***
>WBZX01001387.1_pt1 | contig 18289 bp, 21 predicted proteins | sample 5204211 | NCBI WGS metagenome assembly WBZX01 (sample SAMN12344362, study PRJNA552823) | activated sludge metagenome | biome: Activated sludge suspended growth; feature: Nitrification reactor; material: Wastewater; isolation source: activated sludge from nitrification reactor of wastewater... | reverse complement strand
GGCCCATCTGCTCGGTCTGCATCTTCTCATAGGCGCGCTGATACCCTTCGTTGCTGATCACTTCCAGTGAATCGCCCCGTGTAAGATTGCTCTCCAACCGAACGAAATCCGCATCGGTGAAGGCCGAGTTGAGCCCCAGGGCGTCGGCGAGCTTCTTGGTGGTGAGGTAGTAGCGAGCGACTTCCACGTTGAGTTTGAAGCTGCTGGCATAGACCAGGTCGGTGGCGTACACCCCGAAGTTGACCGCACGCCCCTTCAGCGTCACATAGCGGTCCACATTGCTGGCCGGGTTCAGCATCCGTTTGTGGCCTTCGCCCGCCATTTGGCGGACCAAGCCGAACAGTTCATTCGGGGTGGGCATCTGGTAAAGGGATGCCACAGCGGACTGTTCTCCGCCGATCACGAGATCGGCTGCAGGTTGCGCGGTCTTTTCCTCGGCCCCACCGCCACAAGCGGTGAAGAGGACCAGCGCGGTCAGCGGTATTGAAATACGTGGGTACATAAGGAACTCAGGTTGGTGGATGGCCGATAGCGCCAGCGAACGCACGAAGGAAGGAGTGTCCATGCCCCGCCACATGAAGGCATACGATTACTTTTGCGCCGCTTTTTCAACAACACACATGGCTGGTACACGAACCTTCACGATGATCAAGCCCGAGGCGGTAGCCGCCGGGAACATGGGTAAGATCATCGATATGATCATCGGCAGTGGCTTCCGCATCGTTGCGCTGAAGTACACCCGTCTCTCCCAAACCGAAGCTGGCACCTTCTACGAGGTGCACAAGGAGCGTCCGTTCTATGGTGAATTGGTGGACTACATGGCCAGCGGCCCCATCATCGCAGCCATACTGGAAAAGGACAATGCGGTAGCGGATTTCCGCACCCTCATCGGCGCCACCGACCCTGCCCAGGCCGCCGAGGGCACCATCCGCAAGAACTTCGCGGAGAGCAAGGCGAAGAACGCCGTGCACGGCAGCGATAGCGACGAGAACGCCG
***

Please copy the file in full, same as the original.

>WBZX01001387.1_pt1 | contig 18289 bp, 21 predicted proteins | sample 5204211 | NCBI WGS metagenome assembly WBZX01 (sample SAMN12344362, study PRJNA552823) | activated sludge metagenome | biome: Activated sludge suspended growth; feature: Nitrification reactor; material: Wastewater; isolation source: activated sludge from nitrification reactor of wastewater... | reverse complement strand
GGCCCATCTGCTCGGTCTGCATCTTCTCATAGGCGCGCTGATACCCTTCGTTGCTGATCACTTCCAGTGAATCGCCCCGTGTAAGATTGCTCTCCAACCGAACGAAATCCGCATCGGTGAAGGCCGAGTTGAGCCCCAGGGCGTCGGCGAGCTTCTTGGTGGTGAGGTAGTAGCGAGCGACTTCCACGTTGAGTTTGAAGCTGCTGGCATAGACCAGGTCGGTGGCGTACACCCCGAAGTTGACCGCACGCCCCTTCAGCGTCACATAGCGGTCCACATTGCTGGCCGGGTTCAGCATCCGTTTGTGGCCTTCGCCCGCCATTTGGCGGACCAAGCCGAACAGTTCATTCGGGGTGGGCATCTGGTAAAGGGATGCCACAGCGGACTGTTCTCCGCCGATCACGAGATCGGCTGCAGGTTGCGCGGTCTTTTCCTCGGCCCCACCGCCACAAGCGGTGAAGAGGACCAGCGCGGTCAGCGGTATTGAAATACGTGGGTACATAAGGAACTCAGGTTGGTGGATGGCCGATAGCGCCAGCGAACGCACGAAGGAAGGAGTGTCCATGCCCCGCCACATGAAGGCATACGATTACTTTTGCGCCGCTTTTTCAACAACACACATGGCTGGTACACGAACCTTCACGATGATCAAGCCCGAGGCGGTAGCCGCCGGGAACATGGGTAAGATCATCGATATGATCATCGGCAGTGGCTTCCGCATCGTTGCGCTGAAGTACACCCGTCTCTCCCAAACCGAAGCTGGCACCTTCTACGAGGTGCACAAGGAGCGTCCGTTCTATGGTGAATTGGTGGACTACATGGCCAGCGGCCCCATCATCGCAGCCATACTGGAAAAGGACAATGCGGTAGCGGATTTCCGCACCCTCATCGGCGCCACCGACCCTGCCCAGGCCGCCGAGGGCACCATCCGCAAGAACTTCGCGGAGAGCAAGGCGAAGAACGCCGTGCACGGCAGCGATAGCGACGAGAACGCCG